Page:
Czech right-wing party urges temporary shelter to Ukrainian refugees and then a quick return home

Tomio Okamura leader of Czech far-right Freedom and Direct Democracy speaks during a rally organized by League leader Matteo Salvini, with leaders of other European nationalist parties, ahead of the May 23-26 European Parliamentary elections, in Milan, Italy, Saturday, May 18, 2019. (AP Photo/Luca Bruno)
By Karolina Klaskova
2 Min Read

Czechia should only seek to help Ukrainian refugees on a temporary basis and only for as long as Czechs are not negatively affected, the conservative-populist Freedom and Direct Democracy (SPD) opposition has said.

According to the party, Czech citizens have legitimate concerns about maintaining the health and social system, as well as ensuring that an influx of immigration does not result in a reduction of wages for Czech workers.

“We support helping refugees from Ukraine for the absolutely necessary time. The quality of life of our citizens must not be reduced, though,” Radim Fiala of the SPD stated.

“We believe that helping refugees from Ukraine is right, but only adequately and for the necessary time. After the end of the conflict in Ukraine, they should go back to building their home country and be the economic engine,” Fiala added.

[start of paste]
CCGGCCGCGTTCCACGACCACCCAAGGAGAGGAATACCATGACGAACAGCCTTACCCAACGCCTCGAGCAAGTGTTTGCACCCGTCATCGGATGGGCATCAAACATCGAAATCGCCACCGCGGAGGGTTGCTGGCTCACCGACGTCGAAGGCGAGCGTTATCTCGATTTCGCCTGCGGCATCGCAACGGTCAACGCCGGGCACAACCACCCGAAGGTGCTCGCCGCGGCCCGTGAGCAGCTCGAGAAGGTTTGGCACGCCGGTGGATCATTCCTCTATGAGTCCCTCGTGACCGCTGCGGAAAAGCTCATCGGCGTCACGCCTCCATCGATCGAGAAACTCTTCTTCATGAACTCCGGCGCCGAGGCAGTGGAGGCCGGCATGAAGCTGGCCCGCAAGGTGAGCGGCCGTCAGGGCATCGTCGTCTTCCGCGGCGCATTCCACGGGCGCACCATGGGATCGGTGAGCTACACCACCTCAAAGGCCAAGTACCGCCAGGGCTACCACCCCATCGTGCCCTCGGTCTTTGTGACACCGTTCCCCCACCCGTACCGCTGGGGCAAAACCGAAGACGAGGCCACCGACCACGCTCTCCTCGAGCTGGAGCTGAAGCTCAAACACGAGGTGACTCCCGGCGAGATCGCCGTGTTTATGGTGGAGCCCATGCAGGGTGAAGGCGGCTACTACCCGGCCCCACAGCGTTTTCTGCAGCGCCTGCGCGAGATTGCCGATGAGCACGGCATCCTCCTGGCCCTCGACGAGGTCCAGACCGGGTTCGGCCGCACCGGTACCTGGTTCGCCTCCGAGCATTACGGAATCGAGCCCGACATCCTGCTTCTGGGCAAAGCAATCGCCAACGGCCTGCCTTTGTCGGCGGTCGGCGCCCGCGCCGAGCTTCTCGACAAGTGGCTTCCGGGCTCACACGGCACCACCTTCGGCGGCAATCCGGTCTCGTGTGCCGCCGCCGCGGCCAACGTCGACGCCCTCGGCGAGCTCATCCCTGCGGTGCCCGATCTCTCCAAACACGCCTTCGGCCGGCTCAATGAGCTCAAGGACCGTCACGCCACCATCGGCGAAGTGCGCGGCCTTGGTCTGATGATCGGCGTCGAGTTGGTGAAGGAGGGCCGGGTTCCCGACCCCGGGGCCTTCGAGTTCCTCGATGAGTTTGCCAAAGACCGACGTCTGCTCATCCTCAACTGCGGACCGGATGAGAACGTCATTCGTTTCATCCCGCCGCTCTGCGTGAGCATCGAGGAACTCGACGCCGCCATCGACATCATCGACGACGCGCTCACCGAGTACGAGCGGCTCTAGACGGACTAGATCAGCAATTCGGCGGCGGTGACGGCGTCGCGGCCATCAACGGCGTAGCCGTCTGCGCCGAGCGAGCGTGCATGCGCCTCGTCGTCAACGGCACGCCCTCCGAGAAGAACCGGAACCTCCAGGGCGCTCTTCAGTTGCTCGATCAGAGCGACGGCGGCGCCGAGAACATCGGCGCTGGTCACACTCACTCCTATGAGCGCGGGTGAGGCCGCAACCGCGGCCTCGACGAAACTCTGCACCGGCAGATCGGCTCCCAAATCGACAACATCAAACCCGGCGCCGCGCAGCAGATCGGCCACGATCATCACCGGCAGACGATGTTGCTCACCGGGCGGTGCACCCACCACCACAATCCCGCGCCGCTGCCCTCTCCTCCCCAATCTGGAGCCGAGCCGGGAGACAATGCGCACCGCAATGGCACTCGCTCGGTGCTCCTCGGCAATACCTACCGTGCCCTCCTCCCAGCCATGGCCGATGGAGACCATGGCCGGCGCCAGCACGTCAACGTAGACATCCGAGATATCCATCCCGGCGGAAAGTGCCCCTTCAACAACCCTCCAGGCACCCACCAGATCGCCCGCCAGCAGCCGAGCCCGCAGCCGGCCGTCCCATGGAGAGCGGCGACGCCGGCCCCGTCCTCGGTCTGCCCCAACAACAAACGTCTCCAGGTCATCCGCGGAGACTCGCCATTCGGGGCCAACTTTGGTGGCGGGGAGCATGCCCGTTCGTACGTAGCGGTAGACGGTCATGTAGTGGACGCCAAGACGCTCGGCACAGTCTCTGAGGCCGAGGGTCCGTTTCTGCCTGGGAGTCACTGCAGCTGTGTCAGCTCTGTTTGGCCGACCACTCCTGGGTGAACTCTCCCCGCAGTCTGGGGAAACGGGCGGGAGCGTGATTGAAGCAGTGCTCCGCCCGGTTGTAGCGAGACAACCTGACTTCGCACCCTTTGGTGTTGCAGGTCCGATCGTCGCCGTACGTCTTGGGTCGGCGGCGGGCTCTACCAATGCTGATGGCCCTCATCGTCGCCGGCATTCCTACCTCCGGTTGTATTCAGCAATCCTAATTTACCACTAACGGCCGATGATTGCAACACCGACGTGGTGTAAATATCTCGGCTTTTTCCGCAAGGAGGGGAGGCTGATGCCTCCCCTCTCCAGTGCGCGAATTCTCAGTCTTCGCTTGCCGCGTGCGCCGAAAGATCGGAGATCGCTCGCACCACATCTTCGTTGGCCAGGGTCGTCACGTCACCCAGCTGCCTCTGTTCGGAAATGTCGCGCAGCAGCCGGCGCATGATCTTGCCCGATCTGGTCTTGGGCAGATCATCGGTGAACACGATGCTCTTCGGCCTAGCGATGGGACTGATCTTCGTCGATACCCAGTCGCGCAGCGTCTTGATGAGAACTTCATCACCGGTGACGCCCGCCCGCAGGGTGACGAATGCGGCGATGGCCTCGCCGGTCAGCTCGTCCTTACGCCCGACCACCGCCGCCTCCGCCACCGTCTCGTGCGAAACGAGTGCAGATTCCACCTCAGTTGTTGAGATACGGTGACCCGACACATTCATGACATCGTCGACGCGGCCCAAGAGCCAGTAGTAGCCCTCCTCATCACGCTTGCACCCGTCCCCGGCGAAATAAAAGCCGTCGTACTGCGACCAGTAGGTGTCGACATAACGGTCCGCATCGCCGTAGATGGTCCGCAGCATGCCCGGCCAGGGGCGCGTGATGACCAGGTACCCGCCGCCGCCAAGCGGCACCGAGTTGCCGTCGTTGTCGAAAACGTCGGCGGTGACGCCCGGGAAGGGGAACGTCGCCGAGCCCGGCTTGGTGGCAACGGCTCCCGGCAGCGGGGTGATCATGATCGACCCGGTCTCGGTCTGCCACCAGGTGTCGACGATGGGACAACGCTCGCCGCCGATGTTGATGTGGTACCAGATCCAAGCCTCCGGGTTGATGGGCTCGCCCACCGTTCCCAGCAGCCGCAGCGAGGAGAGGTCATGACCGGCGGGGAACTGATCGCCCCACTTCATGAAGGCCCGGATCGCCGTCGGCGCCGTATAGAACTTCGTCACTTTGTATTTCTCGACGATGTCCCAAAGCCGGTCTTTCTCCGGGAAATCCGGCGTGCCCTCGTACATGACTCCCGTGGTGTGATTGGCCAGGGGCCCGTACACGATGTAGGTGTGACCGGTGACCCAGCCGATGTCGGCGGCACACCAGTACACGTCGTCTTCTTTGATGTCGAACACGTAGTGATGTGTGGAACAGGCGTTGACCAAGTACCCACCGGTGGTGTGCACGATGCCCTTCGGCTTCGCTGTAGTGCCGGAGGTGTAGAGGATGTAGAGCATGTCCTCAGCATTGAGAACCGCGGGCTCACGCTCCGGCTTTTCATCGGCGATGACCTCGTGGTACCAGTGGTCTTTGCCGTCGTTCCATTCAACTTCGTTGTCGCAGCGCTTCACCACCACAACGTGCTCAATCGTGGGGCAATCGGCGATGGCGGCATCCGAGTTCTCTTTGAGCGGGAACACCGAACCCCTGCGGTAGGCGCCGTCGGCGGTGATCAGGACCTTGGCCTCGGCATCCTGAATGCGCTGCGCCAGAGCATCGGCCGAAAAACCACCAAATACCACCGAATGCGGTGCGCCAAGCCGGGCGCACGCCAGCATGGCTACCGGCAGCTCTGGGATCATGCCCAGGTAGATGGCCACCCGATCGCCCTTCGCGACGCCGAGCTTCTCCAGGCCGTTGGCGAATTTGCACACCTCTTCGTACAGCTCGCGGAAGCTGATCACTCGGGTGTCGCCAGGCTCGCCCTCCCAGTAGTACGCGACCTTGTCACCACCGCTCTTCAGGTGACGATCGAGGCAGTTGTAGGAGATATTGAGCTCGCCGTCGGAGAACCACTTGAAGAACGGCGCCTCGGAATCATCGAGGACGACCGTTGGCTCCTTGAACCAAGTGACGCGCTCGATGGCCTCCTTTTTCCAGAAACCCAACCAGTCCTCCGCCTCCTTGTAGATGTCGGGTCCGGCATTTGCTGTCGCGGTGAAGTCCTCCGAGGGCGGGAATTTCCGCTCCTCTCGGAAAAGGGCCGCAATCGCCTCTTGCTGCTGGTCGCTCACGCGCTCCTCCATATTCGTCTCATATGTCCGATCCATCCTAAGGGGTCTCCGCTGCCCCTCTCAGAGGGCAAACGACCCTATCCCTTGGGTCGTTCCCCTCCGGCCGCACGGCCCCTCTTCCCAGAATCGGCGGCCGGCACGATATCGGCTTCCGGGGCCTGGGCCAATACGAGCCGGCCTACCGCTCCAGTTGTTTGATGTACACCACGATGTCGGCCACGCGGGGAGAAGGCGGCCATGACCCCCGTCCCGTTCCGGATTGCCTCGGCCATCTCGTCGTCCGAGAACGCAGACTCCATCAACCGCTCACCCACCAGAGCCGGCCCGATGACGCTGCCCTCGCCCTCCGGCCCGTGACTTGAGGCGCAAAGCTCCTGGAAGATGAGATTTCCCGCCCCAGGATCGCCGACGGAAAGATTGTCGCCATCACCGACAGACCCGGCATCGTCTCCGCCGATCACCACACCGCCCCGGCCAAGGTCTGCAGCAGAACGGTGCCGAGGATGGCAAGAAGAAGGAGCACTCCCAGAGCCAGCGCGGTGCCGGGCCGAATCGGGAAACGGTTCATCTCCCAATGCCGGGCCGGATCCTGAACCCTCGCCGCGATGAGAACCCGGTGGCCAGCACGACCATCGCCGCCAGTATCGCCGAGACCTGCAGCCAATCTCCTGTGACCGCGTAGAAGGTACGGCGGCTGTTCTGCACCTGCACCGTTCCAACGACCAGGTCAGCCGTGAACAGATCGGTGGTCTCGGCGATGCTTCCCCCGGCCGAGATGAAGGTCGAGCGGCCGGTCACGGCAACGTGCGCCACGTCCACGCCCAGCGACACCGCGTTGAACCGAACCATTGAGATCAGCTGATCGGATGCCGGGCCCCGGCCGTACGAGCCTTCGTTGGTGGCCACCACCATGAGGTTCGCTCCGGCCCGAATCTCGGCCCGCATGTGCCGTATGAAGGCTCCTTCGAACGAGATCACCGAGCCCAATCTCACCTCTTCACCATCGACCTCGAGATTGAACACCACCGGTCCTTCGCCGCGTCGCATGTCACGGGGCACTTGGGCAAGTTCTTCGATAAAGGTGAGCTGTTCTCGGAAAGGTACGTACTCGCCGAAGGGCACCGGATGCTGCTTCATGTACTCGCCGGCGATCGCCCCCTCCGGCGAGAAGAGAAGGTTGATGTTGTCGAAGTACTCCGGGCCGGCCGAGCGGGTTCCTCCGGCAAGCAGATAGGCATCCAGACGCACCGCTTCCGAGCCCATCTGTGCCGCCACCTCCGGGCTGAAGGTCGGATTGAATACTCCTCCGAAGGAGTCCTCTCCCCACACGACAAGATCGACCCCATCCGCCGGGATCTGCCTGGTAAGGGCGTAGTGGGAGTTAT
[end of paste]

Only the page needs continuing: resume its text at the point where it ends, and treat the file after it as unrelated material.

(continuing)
The SPD, led by Tomio Okamura, is known for its strong opposition to immigration. Czechs, on the whole, are one of the European nations most opposed to immigration, although the circumstances in Ukraine appear to have led to a temporary change in policy.

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According to Alena Schillerová from the ANO movement, her party has supported the government’s steps to help Ukraine from the beginning but insists: “The citizens of the Czech Republic must not be forgotten.”

Yet, the ANO is also expressing skepticism about the long-term implication of a mass amount of Ukrainians taking up residence in Czechia.

“I am convinced that the government should take balanced measures, that it should not prioritize refugees and Ukraine over our citizens,” the chairman of the ANO movement and former Prime Minister Andrej Babiš stated.

“They really go through difficult times and, unfortunately, the situation will continue to be difficult,” he added.

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